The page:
The Yonkers cop who was shot in the face during an armed ambush Monday left the hospital to the cheers of fellow officers — as it emerged Tuesday that the teen who blasted her was free thanks to a Bronx judge’s leniency.
Kayla Maher, 26, a two-year veteran, rose from her wheelchair at the exit of Jacobi Medical Center at 4 p.m. and hugged several of her colleagues, including some who had been with her during the shootout Monday.
Maher — whose mom, Susan Barry, is a retired NYPD officer — wore a New York Yankees shirt and a small white bandage on her chin, where she was struck by a bullet cops say was fired by 18-year-old Frank Valencia of New Rochelle.
Valencia was hit in the ensuing gunbattle with cops and was left in critical condition at a local hospital.
Maher is expected to make a full recovery.
“She is gutsy and you can see it, and she is certainly what we have come to expect from our department,” said Yonkers Mayor Mike Spano.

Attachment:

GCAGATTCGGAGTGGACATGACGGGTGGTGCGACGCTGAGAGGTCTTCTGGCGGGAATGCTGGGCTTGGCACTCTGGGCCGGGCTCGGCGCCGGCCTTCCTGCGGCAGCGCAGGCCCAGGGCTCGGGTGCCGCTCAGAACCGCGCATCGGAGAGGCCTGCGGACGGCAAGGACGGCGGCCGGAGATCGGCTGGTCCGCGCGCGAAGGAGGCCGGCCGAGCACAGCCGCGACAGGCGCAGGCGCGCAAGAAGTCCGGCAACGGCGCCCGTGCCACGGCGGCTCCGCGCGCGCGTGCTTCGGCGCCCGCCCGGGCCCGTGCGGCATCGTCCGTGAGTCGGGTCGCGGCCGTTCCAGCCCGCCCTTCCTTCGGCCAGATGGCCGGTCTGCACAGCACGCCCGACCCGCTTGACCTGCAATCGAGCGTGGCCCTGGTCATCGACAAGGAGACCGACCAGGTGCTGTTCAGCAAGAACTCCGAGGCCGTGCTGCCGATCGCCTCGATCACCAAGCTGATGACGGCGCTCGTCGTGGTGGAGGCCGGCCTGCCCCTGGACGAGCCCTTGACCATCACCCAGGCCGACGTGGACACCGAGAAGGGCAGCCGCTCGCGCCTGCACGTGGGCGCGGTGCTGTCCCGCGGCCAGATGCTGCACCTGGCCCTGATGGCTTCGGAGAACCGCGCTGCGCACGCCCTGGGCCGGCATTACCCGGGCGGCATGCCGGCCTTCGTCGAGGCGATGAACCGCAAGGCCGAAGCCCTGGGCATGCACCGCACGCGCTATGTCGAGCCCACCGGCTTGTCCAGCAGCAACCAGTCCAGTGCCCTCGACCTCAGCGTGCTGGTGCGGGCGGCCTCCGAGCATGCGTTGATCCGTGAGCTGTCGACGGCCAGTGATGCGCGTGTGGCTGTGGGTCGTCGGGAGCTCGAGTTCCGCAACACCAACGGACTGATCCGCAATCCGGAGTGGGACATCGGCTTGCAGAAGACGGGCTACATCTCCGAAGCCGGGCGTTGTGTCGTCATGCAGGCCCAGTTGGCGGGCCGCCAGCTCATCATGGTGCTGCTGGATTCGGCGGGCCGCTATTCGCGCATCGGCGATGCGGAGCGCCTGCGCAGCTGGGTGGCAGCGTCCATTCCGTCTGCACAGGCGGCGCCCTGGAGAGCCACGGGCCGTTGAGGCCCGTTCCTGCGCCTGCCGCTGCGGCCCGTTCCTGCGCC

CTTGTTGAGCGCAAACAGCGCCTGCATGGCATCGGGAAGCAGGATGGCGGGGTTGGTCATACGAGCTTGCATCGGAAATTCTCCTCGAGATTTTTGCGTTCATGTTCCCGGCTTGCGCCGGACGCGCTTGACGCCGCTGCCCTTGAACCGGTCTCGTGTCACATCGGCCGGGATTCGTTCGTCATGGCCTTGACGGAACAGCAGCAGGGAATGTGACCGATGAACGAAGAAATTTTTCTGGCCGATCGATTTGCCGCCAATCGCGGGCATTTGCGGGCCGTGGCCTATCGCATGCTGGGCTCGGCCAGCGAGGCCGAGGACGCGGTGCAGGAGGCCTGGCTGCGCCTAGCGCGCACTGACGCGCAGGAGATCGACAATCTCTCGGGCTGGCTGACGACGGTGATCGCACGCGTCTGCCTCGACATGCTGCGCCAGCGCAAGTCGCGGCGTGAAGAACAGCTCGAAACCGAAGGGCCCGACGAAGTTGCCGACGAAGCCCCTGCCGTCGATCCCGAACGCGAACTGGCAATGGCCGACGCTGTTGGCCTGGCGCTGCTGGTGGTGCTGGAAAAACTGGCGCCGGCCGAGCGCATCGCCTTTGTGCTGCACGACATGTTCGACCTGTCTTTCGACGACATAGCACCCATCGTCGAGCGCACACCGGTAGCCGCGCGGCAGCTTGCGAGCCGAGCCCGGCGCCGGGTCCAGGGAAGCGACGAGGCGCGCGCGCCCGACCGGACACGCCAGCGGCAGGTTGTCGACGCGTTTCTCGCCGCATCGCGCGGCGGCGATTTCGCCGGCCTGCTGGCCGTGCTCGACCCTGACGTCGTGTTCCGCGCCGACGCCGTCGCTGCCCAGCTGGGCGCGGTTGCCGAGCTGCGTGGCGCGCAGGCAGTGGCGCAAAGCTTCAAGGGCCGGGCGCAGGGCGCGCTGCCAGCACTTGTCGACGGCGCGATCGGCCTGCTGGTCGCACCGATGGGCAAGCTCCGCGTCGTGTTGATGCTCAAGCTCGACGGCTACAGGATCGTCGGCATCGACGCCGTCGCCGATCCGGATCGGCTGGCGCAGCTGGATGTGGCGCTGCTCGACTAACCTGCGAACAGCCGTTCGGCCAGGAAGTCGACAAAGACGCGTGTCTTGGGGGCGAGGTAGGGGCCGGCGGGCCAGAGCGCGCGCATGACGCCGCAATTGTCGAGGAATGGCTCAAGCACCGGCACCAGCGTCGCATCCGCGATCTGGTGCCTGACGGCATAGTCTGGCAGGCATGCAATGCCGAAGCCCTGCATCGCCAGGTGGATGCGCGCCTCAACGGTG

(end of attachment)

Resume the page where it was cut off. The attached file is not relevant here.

Meanwhile, new disturbing details emerged about a court decision that allowed Valencia to remain free despite being caught with a large cache of weapons earlier this year.
According to the Bronx district attorney, Valencia had been released by a judge a week earlier in a case involving his possession of a semi-automatic handgun, 300 rounds of ammunitions — plus a machete and a set of brass knuckles.
Cops found the weapons on him when they stopped him on May 31 outside a White Castle on Fordham Road in The Bronx.
Because he was 17 at the time, Judge George Villegas of Bronx Supreme Court gave him a sweet deal at his Sept. 20 sentencing, in which he received only probation and youthful-offender status.
“We objected to the plea being offered, because we would never have offered a non-jail deal in this case,” said Bronx DA spokesperson Patrice O’Shaughnessy.
Valencia had a .40-caliber Glock in his hand Monday when Yonkers cops responded to a call that he and a buddy were in a car blasting music near the corner of Rumsey Road and Park Hill Avenue in Yonkers, according to police.
Yonkers Police Commissioner Charles Gardner said Valencia “opened fire with no warning at point blank range.”
“The bravery and courage shown by our officers last night was nothing short of heroic,” he said. “I’m very, very proud of you.”